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Evansville, Indiana
January 13, 1989     The Message
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January 13, 1989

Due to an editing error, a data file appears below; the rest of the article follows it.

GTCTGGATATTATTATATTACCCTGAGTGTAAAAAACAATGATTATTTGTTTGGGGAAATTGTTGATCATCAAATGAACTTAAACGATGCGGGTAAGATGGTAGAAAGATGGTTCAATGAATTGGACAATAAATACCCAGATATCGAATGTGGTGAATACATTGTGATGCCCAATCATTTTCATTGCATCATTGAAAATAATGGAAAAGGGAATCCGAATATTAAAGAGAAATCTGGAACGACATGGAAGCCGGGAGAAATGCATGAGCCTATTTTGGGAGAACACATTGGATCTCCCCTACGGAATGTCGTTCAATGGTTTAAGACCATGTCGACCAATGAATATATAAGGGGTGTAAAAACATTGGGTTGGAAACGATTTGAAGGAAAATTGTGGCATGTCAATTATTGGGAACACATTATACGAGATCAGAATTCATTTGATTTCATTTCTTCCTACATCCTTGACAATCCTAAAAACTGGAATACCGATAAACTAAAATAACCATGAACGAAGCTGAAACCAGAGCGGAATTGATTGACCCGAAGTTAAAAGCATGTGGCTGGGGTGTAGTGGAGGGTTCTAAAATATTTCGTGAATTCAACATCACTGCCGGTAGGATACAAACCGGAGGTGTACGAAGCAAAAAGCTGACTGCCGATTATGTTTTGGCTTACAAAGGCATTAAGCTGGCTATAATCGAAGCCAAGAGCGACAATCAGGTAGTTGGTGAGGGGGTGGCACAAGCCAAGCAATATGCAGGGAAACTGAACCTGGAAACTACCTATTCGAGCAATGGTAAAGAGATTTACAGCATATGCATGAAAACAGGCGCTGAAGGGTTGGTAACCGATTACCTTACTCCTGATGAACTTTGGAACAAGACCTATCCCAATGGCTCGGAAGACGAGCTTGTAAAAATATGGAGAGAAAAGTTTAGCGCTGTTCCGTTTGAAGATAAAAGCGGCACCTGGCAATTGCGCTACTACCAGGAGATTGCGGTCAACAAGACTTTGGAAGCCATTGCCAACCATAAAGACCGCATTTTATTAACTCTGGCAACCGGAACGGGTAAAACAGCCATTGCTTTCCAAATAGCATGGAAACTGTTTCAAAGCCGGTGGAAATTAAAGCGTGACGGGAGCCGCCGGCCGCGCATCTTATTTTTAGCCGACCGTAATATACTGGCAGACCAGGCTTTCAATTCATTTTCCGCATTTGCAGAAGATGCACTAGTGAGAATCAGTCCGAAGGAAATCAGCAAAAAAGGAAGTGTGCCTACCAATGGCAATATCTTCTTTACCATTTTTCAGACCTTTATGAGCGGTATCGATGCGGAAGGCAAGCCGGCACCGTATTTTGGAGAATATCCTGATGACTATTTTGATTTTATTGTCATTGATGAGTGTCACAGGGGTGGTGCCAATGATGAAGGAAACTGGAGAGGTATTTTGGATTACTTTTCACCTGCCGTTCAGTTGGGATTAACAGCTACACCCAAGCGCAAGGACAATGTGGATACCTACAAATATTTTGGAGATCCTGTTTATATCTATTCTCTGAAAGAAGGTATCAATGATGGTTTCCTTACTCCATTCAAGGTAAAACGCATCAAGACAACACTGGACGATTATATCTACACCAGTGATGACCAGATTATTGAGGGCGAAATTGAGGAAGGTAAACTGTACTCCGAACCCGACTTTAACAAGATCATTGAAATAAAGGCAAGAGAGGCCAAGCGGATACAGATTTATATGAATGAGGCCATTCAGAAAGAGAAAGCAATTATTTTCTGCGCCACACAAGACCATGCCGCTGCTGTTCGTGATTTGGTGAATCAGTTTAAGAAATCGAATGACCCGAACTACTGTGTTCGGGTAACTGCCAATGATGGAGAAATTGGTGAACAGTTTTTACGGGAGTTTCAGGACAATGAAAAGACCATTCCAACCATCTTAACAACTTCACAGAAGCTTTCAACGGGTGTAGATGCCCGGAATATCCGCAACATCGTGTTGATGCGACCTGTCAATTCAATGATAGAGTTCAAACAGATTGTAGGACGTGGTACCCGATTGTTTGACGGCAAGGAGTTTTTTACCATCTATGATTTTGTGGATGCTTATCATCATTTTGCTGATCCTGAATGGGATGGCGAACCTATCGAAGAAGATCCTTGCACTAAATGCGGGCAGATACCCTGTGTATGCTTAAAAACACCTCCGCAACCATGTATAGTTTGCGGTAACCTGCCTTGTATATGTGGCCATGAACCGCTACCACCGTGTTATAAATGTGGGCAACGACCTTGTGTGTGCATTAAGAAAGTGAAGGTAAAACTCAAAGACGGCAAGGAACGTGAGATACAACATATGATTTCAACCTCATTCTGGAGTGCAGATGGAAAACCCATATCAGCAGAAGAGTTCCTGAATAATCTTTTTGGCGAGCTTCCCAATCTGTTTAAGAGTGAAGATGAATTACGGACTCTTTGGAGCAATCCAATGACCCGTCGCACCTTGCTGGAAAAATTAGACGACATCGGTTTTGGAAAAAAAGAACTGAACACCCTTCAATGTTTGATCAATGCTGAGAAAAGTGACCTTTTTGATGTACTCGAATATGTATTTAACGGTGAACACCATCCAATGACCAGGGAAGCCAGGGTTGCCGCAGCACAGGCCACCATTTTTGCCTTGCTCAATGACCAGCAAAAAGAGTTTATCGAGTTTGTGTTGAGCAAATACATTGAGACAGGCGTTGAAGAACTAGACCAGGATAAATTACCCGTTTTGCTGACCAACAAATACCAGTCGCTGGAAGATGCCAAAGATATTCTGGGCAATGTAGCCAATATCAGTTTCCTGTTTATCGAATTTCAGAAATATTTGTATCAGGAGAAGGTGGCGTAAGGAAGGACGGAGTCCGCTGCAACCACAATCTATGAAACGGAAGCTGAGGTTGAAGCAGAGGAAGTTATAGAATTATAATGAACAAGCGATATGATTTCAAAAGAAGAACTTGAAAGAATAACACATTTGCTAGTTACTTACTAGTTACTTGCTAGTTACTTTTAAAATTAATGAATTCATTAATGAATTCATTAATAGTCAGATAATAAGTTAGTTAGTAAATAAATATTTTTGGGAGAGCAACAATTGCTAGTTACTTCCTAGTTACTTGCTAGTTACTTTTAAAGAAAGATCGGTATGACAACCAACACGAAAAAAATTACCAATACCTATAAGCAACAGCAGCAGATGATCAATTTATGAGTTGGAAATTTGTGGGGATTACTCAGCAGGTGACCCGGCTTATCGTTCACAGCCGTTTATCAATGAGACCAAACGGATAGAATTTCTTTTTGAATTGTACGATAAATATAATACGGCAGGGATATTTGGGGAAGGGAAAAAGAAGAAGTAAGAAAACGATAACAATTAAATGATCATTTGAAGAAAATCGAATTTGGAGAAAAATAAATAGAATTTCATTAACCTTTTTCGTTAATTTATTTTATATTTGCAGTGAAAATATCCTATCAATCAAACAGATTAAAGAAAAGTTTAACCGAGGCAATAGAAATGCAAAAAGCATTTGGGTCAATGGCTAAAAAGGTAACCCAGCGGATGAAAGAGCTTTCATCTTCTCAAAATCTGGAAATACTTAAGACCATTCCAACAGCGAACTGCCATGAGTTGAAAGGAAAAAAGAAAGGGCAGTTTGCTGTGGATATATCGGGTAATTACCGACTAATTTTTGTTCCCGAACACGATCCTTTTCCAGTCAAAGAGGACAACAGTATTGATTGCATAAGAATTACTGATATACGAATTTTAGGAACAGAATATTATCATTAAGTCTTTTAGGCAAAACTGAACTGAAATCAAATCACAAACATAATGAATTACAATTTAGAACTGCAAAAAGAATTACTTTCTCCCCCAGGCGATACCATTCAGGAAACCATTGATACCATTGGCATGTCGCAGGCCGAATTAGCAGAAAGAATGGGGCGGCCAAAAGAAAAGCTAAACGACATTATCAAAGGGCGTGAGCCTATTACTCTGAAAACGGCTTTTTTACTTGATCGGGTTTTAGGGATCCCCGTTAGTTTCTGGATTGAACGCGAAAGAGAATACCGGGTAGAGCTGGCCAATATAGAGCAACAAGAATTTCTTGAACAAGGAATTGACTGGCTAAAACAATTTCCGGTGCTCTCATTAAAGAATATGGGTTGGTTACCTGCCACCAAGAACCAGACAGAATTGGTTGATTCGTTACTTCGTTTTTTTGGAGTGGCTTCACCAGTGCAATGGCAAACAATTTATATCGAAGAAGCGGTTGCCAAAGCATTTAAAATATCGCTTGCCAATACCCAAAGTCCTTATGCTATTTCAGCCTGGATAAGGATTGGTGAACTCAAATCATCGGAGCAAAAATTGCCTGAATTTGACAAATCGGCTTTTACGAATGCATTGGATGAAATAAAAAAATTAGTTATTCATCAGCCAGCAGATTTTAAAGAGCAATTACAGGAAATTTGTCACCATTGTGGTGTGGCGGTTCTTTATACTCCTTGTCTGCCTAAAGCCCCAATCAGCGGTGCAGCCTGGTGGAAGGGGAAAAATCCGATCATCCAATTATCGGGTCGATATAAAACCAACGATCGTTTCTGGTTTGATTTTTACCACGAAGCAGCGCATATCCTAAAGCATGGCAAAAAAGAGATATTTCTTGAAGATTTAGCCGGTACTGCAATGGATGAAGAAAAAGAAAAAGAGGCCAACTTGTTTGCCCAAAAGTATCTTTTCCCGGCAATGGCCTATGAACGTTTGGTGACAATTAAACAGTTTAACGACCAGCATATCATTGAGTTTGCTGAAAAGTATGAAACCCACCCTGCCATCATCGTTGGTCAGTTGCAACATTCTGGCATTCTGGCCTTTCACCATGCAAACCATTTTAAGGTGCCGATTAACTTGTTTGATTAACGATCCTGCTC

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Them E S SAGE i CATHOLIC DIOCESE OF EVANSVILLE VOLUME 19 NUMBER 19 JANUARY 13, 1989 i Three kings The annual SPITED Epiphany party was held Jan. 6 at the Catholic Center. During the Mass, Wendy Cordray, Todd Georges and Jim Kissel served as the "Three All diocesan students to gather in Evansville April 27 for celebration . By PAUL LEINGANG Message Editor Seven thousand Catholic school students will assemble at Roberts Stadium in Evansville for an un- precedented event, April 2 7. Every Catholic school in the Diocese of Evansville will participate in the celebration, according to members of the steering committee, and Governor Evan Bayh has confirmed his planned participation in what is being billed as "Celebrating the Tradition." There are 25 Catholic elementary schools and four Catholic high schools in the diocese, a 12-county area of southwestern Indiana. The celebration will involve students from in and around Evansville, Ft. Branch, Haubstadt, Jasper, Mt. Vernon,  Newburgh, Princeton, Rockport, St. James, St. Joseph, St. Wendel, Vincen- nes and Washington Father Raymond L. Kuper, diocesan director of Catholic education, chairs the steering committee for the event. Chairing major commmittees are Father Mark Kurzendoerfer, a faculty member at Mater Dei High School, Evansville, in ' GOVERNOR EVAN BAYH --Photo courtesy of the EvansvilhJ ?;ourier charge of liturgy planning; Father Mike Hamel, diocesan offic,  nf vices, who shares planning, respon- See ALL page I3 Teacher of the Year Annual diocesan teaching award Kings" and carried tp the-gifls;..theyare members of Holy Cross Church, Fort Branch. The SPITED program has been serving mental!y-handicapped adults in :''0'' the Diocese of Evansville for over 20 years. Parishes in the diocese with active SPRED groups are St. Agnes, St. Benedict and St. Joseph, all in Evansville; St. Joseph, Vanderburgh County, and Holy Cross. -- Message Photo by Barbara Paul Supreme Court agrees to take Missouri abortion law case By LIZ SCHEVTCHUK NC News Service WASHINGTON (NC) -- The U.S. Supreme Court Jan, 9 agreed to take up a Missouri law., largely negated by lower federal courts, that declared life begins at conception, banned abortions at public hospitals, and otherwise restricted abortion. Church and pro-life sources wel- comed the court's involvement. "I'm cautiously hopeful that accep- tance of this case signals a new will- ingness by the Supreme Court to recon- sider the line of cases on abortion which begins with Roe vs. Wade," the high court's 1973 ruling legalizing abortion nationwide, said Mark E. Chopko, aneral counsel for the National Con- fence of Catholic Bishops. Samuel Lee, state legislative chair- man for Missouri Citizens for Life, said, "This is very exciting for all pro-lifers, especially those in Missouri, to see on the horizon protection of the unborn for abortion." The Supreme Court, following its usual procedures, did not discuss the merits of any views in the case, Webster vs. Reproductive Health Services, when it announced that it would consider the case. The Supreme Court is scheduled to end its argument period -- the days when cases are actually argued before the bench -- at the end of April. If arguments on the Missouri case are heard by then, a ruling might be possi- ble -- but is not guaranteed -- by the end of the court's 1988-89 term in mid- summer. Chopko cautioned that the high court, in taking the case, might stop short of reversing Roe vs. Wade. "It is also possible for the .COUrt to reconsider Roe without ever overturn- ing Roe itself/' he said. "I think it will be highly unlikely for the court to reconsider and then overturn Roe vs. Wade and thus rule abortion is no longer legal." Sections of the Missouri statute struck down by lower courts included: -- A declaration that "the life of each human being begins at conception." -- A requirement that physicians per- form various viability tests on fetuses apparently 20 weeks old or older before abortions. -- A provision forbidding public hospitals and personnel from perform- ing any abortion not required to save a woman's life. -- A ban on use of public funds "for encouraging or counseling a woman to have an abortion not necessary to save her life." The Reagan administration in November asked the high court to take the case and to consider it as a vehicle for overturning the 1973 Supreme Court abortion legalization. The state of Missouri, in seeking Supreme Court in- tervention, also requested that the high court reconsider the 1973 ruling. be given May 17 By MARY ANN HUGHES Message Staff Writer The Message and the Office of Catholic Education are co-sponsoring a second annual Diocese of Evansville Teacher of the Year award. "Our schools can only be quality schools if we have quality teachers," said Father Raymond Kuper, director of the Office of Catholic Education, "and quality teachers need to be encouraged and supported. Part of a support system is always recognition." This year, all teachers who have served 20 years or more in the diocese will also be honored for years of service, according to Father Kuper. A nomination form for the 1989 Teacher of the Year Award is found on Page Three in this issue of the Message. To be eligible for the Teacher of the Year Award, the teacher must currently be employed in the Diocese of On the inside at Resurrection ....... Evansville and must have taught for a minimum of five years in the diocese. The deadline for nominations is March 20. The winner of the 1989 Teacher of the Year Award will be announced May 17 at a banquet at Resurrection School, Evansville. Teachers with 20 years of service or more in the diocese will also be honored at the banquet. Sister Kathleen Finis, O.S.B., was the winner of the 1988 Teacher of the Year award. At the awards banquet, Bishop Francis R. Shea presented Sister Finis with the award and commended her for serving "with wisdom and heart." Sister Finis was chosen for the Teacher of the Year award by a panel of three educators who chose her for being a "role model as an outstanding human being, having a major influence in the lives of her students, showing concern with the faith development as well as See TEACHER page 3 i i ii i Precious Blood, Jasper -- New windows shed new light, on page 2. Around the Diocese -- People in the news, on page 7. St. Theresa Church, Evansville -- Feature parish on pages 8 & 9. Tornado touchdown -- Vincennes-area parishes and the aftermath, on page 13. Pro-life rally -- Teens to gather in Jasper, on page 14. r |i i i